No further Discussion occurred regarding the issue of defendant's fitness because defendant personally raised concerns with the trial court about how his counsel was representing him and about the need to have an additional psychiatric evaluation, which defendant claimed the military would pay for. Although the trial court expressed some skepticism about that, it agreed to continue the matter for an additional 30 days for a third evaluation of defendant, if he or his counsel were able to arrange for it.

In June 1997, the trial court reconvened and learned that no additional evaluation had been obtained. Defendant then admitted to the SDP petition after the court fully admonished him regarding the nature of the rights he was giving up and the consequences of the court's accepting his admission. The court accepted defendant's admission and noted that he was 72 years old. The court also accepted the stipulation of the parties--including defendant personally--to the admission of the reports of Killian and Bohlen for the court's consideration. The court then entered a finding that defendant was an SDP and ordered him committed to the Director of the Illinois Department of Corrections (Director), whom the court appointed to serve as defendant's guardian, in accordance with the Act's provisions. The SDP proceeding then concluded without anyone mentioning any issue pertaining to defendant's fitness to stand trial. Subsequently, defendant brought this appeal.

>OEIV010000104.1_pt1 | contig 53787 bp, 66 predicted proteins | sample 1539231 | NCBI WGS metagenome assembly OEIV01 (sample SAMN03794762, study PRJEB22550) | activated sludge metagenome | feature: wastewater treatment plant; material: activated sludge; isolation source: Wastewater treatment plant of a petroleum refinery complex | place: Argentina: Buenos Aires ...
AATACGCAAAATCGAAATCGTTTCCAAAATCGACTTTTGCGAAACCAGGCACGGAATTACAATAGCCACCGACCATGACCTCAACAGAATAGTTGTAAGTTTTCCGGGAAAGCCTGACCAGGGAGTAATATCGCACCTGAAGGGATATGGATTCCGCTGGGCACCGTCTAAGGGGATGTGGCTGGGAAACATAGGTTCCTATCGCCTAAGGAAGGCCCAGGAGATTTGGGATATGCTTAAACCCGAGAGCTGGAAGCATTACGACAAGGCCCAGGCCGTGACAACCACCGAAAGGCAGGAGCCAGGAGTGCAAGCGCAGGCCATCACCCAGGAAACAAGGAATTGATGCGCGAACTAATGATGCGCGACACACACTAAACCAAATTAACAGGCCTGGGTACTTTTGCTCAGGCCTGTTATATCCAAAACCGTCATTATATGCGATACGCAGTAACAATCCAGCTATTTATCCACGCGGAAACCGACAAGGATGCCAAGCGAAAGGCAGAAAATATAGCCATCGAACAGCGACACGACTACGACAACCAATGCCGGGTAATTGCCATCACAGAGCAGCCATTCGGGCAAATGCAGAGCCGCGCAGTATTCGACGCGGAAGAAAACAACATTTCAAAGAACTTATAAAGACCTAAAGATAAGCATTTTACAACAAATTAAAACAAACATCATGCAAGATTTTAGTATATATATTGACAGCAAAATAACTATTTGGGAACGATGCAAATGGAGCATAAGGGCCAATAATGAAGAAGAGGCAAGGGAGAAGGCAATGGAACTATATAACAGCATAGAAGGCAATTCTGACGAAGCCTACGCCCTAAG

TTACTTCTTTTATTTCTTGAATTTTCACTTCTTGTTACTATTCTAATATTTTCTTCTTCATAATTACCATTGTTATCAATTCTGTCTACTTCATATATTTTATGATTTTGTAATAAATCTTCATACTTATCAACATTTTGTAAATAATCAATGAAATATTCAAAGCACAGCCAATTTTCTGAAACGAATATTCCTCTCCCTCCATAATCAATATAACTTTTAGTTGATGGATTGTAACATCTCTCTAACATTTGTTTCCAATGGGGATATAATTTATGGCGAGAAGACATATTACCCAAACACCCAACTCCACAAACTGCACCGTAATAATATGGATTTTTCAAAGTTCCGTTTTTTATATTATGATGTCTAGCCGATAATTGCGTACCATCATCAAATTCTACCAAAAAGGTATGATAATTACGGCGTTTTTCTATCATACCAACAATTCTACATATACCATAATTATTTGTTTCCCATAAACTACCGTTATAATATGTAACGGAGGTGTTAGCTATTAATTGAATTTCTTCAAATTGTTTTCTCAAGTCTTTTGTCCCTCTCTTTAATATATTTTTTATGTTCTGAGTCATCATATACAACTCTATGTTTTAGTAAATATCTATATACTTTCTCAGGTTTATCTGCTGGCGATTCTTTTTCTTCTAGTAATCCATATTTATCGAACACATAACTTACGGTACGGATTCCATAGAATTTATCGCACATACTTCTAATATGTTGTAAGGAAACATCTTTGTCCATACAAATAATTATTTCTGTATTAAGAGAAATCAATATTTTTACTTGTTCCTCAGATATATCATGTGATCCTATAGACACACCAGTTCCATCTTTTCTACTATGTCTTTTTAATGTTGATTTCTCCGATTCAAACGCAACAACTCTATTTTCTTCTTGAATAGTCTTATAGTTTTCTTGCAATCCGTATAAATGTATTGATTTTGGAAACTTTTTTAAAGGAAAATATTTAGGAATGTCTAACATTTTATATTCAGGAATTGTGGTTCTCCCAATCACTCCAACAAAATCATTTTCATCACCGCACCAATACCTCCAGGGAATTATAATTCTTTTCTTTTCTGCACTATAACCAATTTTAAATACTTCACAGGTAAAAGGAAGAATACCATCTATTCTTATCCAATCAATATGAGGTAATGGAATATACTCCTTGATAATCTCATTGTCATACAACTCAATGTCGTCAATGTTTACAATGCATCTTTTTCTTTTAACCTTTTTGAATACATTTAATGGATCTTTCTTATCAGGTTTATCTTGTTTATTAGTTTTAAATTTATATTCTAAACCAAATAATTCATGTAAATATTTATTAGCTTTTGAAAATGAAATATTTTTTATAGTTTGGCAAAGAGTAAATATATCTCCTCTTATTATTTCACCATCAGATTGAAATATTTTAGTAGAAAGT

II. ANALYSIS

Defendant argues that he was entitled to a fitness hearing before he could be found to be an SDP because a bona fide doubt had been raised as to his fitness to stand trial. He also argues that he was denied effective assistance of counsel when his attorney failed to ask for a hearing on defendant's fitness to stand trial in the SDP proceeding after a bona fide doubt had been raised about his fitness to stand trial. Because we conclude that a defendant's fitness to stand trial is irrelevant to a proceeding under the Act, we reject defendant's first argument and need not consider his second.

A. Fitness to Stand Trial

To determine whether fitness to stand trial may be an issue regarding a defendant in an SDP proceeding, we must first examine what fitness to stand trial means and why it is important. Section 104-10 of the Code of Criminal Procedure of 1963 (Code) provides as follows: "A defendant is presumed to be fit to stand trial or to plead, and be sentenced. A defendant is unfit if, because of his mental or physical condition, he is unable to understand the nature and purpose of the proceedings against him or to assist in his defense." 725 ILCS 5/104-10 (West 1996). Section 104-11(a) of the Code provides that "[w]hen a bona fide ...